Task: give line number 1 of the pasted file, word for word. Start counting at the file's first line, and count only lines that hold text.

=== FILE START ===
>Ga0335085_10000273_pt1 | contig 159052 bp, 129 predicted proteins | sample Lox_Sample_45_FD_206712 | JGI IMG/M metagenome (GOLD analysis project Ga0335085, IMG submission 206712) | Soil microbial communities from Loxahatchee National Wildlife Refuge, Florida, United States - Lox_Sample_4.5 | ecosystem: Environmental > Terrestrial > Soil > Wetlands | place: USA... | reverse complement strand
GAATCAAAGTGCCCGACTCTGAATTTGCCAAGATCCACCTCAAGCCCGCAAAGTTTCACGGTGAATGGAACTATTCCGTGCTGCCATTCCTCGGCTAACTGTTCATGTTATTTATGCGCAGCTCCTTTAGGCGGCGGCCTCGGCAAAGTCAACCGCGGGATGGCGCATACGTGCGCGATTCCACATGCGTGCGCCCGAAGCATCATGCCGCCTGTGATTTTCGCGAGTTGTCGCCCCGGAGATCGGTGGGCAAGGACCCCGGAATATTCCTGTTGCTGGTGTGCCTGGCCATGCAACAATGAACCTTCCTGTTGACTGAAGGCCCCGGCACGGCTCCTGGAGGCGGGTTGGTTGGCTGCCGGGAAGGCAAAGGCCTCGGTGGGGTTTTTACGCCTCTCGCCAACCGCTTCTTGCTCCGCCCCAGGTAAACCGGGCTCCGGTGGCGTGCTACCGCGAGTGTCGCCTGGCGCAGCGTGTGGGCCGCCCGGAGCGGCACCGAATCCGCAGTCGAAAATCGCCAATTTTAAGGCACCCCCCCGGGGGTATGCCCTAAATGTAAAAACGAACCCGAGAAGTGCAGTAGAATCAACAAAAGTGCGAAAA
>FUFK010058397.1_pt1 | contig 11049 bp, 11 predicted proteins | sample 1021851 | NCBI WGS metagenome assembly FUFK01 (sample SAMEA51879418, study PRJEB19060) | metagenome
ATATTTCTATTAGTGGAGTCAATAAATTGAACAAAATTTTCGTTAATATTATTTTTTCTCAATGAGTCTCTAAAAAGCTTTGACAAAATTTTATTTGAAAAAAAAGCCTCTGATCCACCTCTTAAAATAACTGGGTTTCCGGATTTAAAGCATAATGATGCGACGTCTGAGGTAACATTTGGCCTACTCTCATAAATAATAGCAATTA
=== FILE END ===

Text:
>Ga0335085_10000273_pt1 | contig 159052 bp, 129 predicted proteins | sample Lox_Sample_45_FD_206712 | JGI IMG/M metagenome (GOLD analysis project Ga0335085, IMG submission 206712) | Soil microbial communities from Loxahatchee National Wildlife Refuge, Florida, United States - Lox_Sample_4.5 | ecosystem: Environmental > Terrestrial > Soil > Wetlands | place: USA... | reverse complement strand